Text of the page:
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The Immortal Class: Bike Messengers and the Cult of Human Power
by Travis Hugh Culley
I picked up The Immortal Class out of curiosity about the stubbly testosterone chic of the bike messenger world. The good news is that this book has plenty of adrenaline, dodging traffic, pushing the limits of physical endurance, that sort of thing. The bad news is that two-thirds of the people who start reading it are never going to get to the good stuff, because it's disorganized and smothered in the sort of pretentious freshman philosophizing caused by too much weed and too little perspective.
It's hard to tell how long Travis Hugh Culley spent as a bike messenger in Chicago, because his narrative jumps all over the place. He got into it because he needed the money, and he stuck with it because he became addicted to the rush. The Immortal Class is a disjointed memoir of his experiences, liberally mixed with incoherent imagery and self-aggrandizing rhetoric.
Culley is at his best when he writes about the everday pain and exhaustion, harassment from cops and building security, and the ongoing low-grade war between messengers and cabbies in Chicago's Loop. His anecdotes are full of jargon and techniques such as drafting -- taking advantage of the suction created in the wake of a large vehicle -- and skitching -- holding onto a car or truck and letting it pull you along, a practice that particularly irritates cabbies.
Unfortunately, the narrative is swamped by Culley's constant railing against our car-dependent, corporate society. His contempt for office workers and corporate culture is a bit rich, given that he was a glorifed corporate errand boy. He does make some good points about the social problems caused by dependence on cars, and he's on the verge of saying something interesting about the clerical temp underclass that lives on the poverty line. However, he shows no understanding of the complexity of these issues, no willingness to compromise, and no sense of humor.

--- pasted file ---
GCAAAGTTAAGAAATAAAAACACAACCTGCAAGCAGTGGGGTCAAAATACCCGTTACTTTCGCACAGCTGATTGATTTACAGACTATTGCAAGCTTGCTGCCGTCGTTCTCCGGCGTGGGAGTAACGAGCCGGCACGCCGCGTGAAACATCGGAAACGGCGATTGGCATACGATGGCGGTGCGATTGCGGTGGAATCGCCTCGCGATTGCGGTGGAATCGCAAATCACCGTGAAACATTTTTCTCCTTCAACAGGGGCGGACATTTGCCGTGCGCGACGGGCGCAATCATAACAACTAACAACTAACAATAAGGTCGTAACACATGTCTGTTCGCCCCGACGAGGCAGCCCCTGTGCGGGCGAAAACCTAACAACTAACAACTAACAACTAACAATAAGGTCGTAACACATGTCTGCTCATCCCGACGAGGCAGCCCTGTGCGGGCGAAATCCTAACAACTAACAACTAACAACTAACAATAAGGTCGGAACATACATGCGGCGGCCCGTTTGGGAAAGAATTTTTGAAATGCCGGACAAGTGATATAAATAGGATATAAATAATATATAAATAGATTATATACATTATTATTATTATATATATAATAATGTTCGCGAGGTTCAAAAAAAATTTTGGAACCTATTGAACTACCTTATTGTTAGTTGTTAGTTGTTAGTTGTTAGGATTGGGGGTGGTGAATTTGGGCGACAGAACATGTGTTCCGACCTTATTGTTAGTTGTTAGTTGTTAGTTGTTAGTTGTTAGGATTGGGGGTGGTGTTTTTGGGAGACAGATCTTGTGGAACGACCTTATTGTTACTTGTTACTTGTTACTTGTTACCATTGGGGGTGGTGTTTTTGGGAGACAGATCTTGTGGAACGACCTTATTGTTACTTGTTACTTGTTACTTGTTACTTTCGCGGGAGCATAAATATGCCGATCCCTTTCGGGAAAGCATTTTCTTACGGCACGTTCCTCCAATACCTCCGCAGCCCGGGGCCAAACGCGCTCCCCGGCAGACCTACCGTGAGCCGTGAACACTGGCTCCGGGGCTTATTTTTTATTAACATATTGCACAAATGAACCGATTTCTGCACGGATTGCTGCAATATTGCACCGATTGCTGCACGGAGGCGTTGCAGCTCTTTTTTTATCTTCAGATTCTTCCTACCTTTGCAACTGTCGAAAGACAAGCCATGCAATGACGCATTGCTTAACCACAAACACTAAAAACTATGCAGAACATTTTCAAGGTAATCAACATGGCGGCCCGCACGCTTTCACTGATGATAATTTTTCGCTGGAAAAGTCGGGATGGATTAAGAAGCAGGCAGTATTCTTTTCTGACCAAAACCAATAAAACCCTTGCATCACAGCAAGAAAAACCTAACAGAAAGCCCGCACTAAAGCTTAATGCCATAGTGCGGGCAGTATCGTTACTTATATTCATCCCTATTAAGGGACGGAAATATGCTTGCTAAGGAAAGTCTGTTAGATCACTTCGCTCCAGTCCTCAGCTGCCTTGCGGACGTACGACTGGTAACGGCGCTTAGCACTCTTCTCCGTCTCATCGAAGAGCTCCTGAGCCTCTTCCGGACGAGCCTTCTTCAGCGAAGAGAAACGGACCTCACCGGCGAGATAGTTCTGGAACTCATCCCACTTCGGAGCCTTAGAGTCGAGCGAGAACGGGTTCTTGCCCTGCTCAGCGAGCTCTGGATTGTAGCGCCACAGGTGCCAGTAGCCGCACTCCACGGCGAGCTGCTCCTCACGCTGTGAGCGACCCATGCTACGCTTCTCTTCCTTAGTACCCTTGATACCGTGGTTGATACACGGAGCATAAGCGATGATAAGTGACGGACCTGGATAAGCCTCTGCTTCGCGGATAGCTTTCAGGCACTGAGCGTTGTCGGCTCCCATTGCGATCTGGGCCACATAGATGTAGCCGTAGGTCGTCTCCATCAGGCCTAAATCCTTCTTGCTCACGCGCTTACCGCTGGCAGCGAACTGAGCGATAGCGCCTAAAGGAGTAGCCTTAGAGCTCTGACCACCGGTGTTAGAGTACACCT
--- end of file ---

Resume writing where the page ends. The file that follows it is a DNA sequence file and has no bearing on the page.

Apparently there are those in the messenger community who regard him as a poser; read the Chicago Reader article "Shoot the Messenger" for background on Culley and his book. The article recommends Rebecca "Lambchop" Reilly's self-published book Nerves of Steel for a more thorough look at the messenger subculture. I'll certainly give it a try if I can dig up a copy.
The Immortal Class would have benefited greatly from a ruthless editor. Culley comes across as a belligerent jerk, but his action sequences are gripping. As a bonus, you will look very trendy while reading this book: the silver-and-grey cover shows a big bike wheel and the author looking cute and standing hipshot with radio and messenger bag. I know this is a shallow metric for a book, but it's a nice change from my usual books, with their dragons, spaceships, and exploding sheep.
Make it easy on yourself. Start with Chapter 8, a terrific description of a very hectic day on the job; it's straightfoward, and stands perfectly well on its own. Then read Chapter 9, about an "alleycat" bike race through the empty streets of pre-dawn Chicago. If you're enjoying it, and you don't mind wading through quite a lot of anti-car rhetoric of varying coherence, read the final few chapters. Then stop.
The gritty biking stuff is a lot of fun, but life's too short to wade through the first seven chapters of narcissistic crap.
-- Christina Schulman.
If you like this book, you will probably also enjoy:
Rebecca "Lambchop" Reilly: Nerves of Steel
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